Results for category "Alternative Energy"

Keeping the Home Fire Burning

Our caretaking duties officially began just after 10AM on Thursday morning. Rob and Diana started off a bit later than they’d planned, but were so very happy to be on their way to a long weekend in Pembrokeshire, as were Kai and Nieve (although Kai knew why and Nieve was just thrilled with the new, happy Kai). The cats were also quite happy for the change. With the house puppy free, they were able to place themselves wherever their heart desired, including perched or napping in front of the Rayburn ūüôā .

The Rayburn was a new task for our days. We still cared for the birds morning and at dusk, but now there was also the need to keep the fire in the Rayburn going at all times, tending it regularly, but mainly at breakfast, 5 PM and just before bed. This entails cleaning out the ash and loading it up with wood and coal. A different type of coal is burned during the day than at night, Anthracite is used during the day and Molacite (a manufactured briquette made from anthracite by the company Rob and Diana purchase from, Mole Valley Farmers) at night for a smokeless and slower burn. There’s also the need to make sure the fire doesn’t grow too large for the chamber and that the air doesn’t draw too deeply.

The Rayburn provides not only warmth for the kitchen area and the animals that frequent it’s presence, it also provides heat to the fermentation jugs sitting in front of it since juicing weekend, speeding fermentation for the cider and cider vinegar that will be produced from the raw apple juice in time. It also contributes a hot surface for cooking and extra heat for drying things, like laundry, wet gloves and even harvested beans. More officially, although all of the benefits are quite important, it heats the tap water for all of the faucets in the house, kitchen and both bathrooms, the only backup for which are a few solar panels that don’t yield much return in energy in winter or in North Devon, in general!

In fact, we awoke Friday morning to the first frost of the season, which returned Saturday morning, as well. This wasn’t too much of an issue once the sun came out, but the morning care for the birds couldn’t include fresh water until the hose pipe thawed out! Poor things. The water comes from a catchment system Rob built that collects the plethora of rainfall that falls here. He even collects from his neighbor’s shed roof. Large barrels are visible outside each polytunnel, but there’s also a very large basin buried under the ground just outside the caravan. When it rains, we can hear the water drip-dripping into it.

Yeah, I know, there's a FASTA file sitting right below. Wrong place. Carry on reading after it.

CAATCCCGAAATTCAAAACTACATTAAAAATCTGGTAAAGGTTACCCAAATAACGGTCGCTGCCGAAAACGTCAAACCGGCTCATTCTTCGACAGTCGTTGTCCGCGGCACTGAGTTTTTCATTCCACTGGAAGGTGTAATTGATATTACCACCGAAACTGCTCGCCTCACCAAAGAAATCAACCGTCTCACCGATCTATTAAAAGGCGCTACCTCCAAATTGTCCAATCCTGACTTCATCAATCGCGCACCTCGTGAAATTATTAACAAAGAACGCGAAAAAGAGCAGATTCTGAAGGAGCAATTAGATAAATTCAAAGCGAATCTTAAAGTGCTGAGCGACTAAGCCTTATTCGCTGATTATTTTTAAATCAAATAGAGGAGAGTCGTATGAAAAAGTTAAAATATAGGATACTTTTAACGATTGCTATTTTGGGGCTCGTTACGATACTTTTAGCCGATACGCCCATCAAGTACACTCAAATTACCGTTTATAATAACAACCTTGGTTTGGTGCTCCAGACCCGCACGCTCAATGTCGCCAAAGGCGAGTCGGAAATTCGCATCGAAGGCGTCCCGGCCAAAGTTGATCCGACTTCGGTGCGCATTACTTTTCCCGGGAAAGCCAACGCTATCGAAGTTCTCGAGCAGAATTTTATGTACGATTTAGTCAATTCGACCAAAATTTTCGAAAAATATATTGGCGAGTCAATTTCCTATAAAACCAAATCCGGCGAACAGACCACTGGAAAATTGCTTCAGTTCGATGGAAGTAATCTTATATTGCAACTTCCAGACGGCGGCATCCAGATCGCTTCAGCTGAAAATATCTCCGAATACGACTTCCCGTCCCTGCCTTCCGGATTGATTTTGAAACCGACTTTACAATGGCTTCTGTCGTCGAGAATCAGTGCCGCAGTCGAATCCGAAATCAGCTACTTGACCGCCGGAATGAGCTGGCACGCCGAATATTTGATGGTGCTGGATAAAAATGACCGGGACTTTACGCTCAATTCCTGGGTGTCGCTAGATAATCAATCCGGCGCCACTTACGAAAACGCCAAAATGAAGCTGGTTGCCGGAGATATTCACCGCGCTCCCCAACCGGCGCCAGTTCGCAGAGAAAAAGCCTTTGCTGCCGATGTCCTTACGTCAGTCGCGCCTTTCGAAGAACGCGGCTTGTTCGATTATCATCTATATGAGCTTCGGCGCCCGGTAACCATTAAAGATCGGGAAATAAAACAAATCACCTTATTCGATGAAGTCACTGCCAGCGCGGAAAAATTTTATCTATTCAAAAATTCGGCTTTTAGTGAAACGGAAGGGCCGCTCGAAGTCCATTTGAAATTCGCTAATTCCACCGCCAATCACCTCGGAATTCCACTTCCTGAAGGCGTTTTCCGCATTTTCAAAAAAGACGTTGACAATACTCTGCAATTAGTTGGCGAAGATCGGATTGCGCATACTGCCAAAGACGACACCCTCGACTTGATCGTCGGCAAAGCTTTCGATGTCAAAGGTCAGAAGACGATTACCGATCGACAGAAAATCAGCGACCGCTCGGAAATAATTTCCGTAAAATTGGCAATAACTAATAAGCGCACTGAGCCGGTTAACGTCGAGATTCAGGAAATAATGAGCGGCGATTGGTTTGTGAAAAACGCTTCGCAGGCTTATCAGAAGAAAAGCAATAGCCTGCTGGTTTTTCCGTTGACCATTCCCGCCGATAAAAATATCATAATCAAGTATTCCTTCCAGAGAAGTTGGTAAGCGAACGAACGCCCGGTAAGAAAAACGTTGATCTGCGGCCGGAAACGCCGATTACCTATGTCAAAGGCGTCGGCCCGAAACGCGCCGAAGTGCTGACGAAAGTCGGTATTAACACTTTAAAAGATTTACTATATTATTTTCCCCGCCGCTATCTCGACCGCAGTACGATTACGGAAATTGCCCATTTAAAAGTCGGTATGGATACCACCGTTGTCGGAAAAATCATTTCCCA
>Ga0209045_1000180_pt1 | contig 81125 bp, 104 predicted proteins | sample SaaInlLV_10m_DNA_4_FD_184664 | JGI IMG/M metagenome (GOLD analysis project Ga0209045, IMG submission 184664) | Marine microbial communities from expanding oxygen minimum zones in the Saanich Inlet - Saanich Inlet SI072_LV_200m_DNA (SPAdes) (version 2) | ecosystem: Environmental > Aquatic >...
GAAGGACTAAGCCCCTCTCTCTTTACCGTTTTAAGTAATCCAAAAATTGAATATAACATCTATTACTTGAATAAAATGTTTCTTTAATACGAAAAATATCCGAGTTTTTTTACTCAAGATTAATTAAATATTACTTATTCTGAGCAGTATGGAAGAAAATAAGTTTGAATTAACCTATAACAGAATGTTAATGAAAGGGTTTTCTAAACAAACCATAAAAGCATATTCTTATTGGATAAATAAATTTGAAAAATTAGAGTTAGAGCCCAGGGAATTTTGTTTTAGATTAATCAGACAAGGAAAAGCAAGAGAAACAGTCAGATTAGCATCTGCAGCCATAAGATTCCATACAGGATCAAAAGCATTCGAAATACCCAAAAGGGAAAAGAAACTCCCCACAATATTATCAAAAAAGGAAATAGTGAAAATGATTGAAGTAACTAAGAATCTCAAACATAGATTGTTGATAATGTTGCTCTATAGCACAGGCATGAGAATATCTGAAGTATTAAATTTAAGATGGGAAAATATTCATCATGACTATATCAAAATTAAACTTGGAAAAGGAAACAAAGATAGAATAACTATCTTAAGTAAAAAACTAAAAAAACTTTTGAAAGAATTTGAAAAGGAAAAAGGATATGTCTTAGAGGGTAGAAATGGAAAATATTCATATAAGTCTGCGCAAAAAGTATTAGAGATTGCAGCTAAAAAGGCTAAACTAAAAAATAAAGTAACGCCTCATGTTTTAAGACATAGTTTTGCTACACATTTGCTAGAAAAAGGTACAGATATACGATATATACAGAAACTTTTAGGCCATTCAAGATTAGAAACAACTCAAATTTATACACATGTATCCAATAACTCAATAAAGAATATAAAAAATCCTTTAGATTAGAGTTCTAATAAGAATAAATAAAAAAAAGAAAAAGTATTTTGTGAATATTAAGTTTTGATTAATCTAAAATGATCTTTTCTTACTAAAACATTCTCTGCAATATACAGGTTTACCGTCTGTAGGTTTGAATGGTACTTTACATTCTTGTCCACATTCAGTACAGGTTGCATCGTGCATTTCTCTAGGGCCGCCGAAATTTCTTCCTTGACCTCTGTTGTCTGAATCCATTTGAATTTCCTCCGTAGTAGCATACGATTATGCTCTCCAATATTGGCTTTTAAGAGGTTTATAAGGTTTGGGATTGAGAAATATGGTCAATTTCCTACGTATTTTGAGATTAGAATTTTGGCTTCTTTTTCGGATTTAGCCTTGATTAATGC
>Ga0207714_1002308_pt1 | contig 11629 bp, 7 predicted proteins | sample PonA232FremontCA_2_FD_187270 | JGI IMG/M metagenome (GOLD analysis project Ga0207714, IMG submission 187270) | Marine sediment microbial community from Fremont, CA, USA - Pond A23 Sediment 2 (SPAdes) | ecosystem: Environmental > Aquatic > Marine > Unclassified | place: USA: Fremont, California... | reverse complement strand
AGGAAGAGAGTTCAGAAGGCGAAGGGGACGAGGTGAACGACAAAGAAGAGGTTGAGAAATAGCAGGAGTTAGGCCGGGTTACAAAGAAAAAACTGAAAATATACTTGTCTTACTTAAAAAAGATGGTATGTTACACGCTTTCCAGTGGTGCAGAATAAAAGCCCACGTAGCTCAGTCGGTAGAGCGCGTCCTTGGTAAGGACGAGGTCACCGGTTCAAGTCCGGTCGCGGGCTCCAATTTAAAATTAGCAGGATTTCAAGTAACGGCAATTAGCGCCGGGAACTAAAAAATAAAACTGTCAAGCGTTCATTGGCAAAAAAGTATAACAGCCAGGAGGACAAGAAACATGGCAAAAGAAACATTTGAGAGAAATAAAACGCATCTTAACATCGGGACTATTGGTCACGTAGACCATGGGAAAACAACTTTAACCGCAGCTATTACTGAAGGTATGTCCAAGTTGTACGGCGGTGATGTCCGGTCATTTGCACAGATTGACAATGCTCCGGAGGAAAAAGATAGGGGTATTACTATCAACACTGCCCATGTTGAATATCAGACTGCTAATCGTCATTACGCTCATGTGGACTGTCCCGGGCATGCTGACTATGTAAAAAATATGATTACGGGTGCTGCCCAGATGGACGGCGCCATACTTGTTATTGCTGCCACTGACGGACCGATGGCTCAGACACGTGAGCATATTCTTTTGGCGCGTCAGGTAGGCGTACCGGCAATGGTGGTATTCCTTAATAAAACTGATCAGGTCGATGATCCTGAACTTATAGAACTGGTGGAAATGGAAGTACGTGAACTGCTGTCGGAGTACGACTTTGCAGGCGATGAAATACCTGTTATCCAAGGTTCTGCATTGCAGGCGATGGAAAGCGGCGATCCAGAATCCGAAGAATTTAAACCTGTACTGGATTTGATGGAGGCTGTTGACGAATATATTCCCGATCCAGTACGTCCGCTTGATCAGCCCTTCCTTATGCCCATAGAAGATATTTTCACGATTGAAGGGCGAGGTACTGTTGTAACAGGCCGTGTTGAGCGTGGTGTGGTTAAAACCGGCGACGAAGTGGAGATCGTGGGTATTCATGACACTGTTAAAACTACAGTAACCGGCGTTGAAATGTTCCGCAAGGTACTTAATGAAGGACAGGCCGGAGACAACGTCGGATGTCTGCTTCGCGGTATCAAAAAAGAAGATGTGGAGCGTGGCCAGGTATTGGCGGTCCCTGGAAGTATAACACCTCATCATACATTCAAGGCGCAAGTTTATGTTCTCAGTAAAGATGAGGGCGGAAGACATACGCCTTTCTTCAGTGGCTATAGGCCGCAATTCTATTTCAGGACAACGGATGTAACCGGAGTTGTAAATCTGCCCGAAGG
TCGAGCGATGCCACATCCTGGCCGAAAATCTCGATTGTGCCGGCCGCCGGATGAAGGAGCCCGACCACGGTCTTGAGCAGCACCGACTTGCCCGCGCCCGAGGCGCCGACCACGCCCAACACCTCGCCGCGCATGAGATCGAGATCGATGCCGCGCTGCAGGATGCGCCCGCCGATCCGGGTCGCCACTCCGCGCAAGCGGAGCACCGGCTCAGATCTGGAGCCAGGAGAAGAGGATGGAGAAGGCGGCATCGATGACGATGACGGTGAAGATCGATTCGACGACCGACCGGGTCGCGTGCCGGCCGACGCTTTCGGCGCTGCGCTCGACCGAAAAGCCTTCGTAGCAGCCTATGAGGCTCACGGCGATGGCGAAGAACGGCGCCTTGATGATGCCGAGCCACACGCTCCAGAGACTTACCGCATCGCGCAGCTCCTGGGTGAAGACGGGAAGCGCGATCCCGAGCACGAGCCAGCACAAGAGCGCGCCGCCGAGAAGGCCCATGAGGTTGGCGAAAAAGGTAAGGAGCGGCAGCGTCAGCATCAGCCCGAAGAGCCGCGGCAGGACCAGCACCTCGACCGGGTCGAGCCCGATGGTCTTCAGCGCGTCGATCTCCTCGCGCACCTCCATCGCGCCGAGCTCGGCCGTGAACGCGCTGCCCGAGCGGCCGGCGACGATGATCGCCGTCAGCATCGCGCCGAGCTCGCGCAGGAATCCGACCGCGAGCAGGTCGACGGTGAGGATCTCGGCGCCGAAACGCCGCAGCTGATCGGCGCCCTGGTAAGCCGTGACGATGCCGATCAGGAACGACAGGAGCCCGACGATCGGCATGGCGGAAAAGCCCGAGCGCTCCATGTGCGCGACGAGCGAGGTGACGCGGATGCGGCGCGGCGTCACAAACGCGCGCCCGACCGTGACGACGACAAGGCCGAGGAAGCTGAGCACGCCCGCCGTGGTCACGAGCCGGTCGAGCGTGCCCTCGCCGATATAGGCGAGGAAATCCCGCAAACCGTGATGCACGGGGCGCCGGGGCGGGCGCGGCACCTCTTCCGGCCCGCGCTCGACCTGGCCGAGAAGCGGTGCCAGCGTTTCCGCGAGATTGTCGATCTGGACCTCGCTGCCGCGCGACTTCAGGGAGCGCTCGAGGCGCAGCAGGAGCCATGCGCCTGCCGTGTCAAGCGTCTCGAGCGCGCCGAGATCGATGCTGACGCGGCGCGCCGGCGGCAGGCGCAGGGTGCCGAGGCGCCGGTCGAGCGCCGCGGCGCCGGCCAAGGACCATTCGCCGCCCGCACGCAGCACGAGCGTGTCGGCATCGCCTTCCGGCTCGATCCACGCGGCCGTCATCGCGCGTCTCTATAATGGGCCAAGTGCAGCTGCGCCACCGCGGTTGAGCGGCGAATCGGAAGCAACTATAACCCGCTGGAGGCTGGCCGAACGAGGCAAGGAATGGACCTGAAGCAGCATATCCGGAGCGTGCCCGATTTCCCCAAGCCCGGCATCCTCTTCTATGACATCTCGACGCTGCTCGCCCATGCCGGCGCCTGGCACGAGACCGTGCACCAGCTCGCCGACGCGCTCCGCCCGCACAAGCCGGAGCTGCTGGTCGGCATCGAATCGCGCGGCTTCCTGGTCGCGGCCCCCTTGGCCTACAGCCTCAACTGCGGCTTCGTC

The waste water from the washing machine also feeds down into the system, which we contributed to with our opportunity during housesitting time to catch up on our laundry. The sun and breeze of the days helped to almost completely dry our things outside, as well. It’s such a nice effect that the fresh air and the sun have on drying clothes. It can’t be recreated by a conventional dryer.

We also had time in our caretaking days for a walk to Holsworthy to pick up some essentials, including a gift for our hosts. We had decided to make them a lovely batch of homemade brownies, since they seem to love chocolate almost as much as we do. (OK, it’s really not even close…we love it way, way more). We are looking forward to their return on Sunday evening and hope that they appreciate and enjoy the gift as much as we’ve enjoyed our time here in their home and on their land, Sunday marking our last day at Ceridwen, at least for now.

Fair Weekend

We awoke fresh and clean after a lovely late evening shower and a full night’s sleep, now well on the mend after our colds. The bright sunny weather pierced our tiny temporary abode as we awoke to the sound of birds dancing their way in a rather noisy fashion across our caravan roof, no doubt also relieved to have a break from the gloomy grey skies. Noting the unmistakable chill to the air we made our way along the meandering garden path to the kitchen for breakfast.